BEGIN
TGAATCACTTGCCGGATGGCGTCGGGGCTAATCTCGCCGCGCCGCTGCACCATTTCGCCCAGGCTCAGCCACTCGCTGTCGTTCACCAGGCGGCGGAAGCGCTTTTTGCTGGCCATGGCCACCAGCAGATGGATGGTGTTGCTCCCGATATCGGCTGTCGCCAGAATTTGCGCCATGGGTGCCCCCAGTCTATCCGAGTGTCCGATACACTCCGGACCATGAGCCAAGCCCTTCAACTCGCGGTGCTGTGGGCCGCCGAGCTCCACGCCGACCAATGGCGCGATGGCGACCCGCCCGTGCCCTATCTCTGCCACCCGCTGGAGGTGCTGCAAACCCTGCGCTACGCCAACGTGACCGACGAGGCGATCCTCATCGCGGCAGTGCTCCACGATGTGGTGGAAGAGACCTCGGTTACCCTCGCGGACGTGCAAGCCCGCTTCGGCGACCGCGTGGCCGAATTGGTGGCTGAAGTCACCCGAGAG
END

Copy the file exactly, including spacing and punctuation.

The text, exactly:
TGAATCACTTGCCGGATGGCGTCGGGGCTAATCTCGCCGCGCCGCTGCACCATTTCGCCCAGGCTCAGCCACTCGCTGTCGTTCACCAGGCGGCGGAAGCGCTTTTTGCTGGCCATGGCCACCAGCAGATGGATGGTGTTGCTCCCGATATCGGCTGTCGCCAGAATTTGCGCCATGGGTGCCCCCAGTCTATCCGAGTGTCCGATACACTCCGGACCATGAGCCAAGCCCTTCAACTCGCGGTGCTGTGGGCCGCCGAGCTCCACGCCGACCAATGGCGCGATGGCGACCCGCCCGTGCCCTATCTCTGCCACCCGCTGGAGGTGCTGCAAACCCTGCGCTACGCCAACGTGACCGACGAGGCGATCCTCATCGCGGCAGTGCTCCACGATGTGGTGGAAGAGACCTCGGTTACCCTCGCGGACGTGCAAGCCCGCTTCGGCGACCGCGTGGCCGAATTGGTGGCTGAAGTCACCCGAGAG